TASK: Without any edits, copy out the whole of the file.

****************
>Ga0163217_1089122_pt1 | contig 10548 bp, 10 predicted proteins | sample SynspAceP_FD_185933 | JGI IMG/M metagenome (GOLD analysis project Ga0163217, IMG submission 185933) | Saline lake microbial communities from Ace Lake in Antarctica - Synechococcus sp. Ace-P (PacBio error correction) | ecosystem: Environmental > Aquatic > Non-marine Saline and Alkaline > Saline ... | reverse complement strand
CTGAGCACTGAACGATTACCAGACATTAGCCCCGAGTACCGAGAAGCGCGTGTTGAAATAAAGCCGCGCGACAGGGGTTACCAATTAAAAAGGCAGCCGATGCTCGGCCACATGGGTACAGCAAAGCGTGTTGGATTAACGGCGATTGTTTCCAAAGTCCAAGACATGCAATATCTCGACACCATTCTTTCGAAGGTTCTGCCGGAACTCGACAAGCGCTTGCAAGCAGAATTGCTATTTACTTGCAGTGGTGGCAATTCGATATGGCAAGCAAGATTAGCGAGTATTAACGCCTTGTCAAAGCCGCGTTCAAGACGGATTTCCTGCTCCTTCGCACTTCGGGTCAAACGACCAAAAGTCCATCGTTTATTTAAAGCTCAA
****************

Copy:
>Ga0163217_1089122_pt1 | contig 10548 bp, 10 predicted proteins | sample SynspAceP_FD_185933 | JGI IMG/M metagenome (GOLD analysis project Ga0163217, IMG submission 185933) | Saline lake microbial communities from Ace Lake in Antarctica - Synechococcus sp. Ace-P (PacBio error correction) | ecosystem: Environmental > Aquatic > Non-marine Saline and Alkaline > Saline ... | reverse complement strand
CTGAGCACTGAACGATTACCAGACATTAGCCCCGAGTACCGAGAAGCGCGTGTTGAAATAAAGCCGCGCGACAGGGGTTACCAATTAAAAAGGCAGCCGATGCTCGGCCACATGGGTACAGCAAAGCGTGTTGGATTAACGGCGATTGTTTCCAAAGTCCAAGACATGCAATATCTCGACACCATTCTTTCGAAGGTTCTGCCGGAACTCGACAAGCGCTTGCAAGCAGAATTGCTATTTACTTGCAGTGGTGGCAATTCGATATGGCAAGCAAGATTAGCGAGTATTAACGCCTTGTCAAAGCCGCGTTCAAGACGGATTTCCTGCTCCTTCGCACTTCGGGTCAAACGACCAAAAGTCCATCGTTTATTTAAAGCTCAA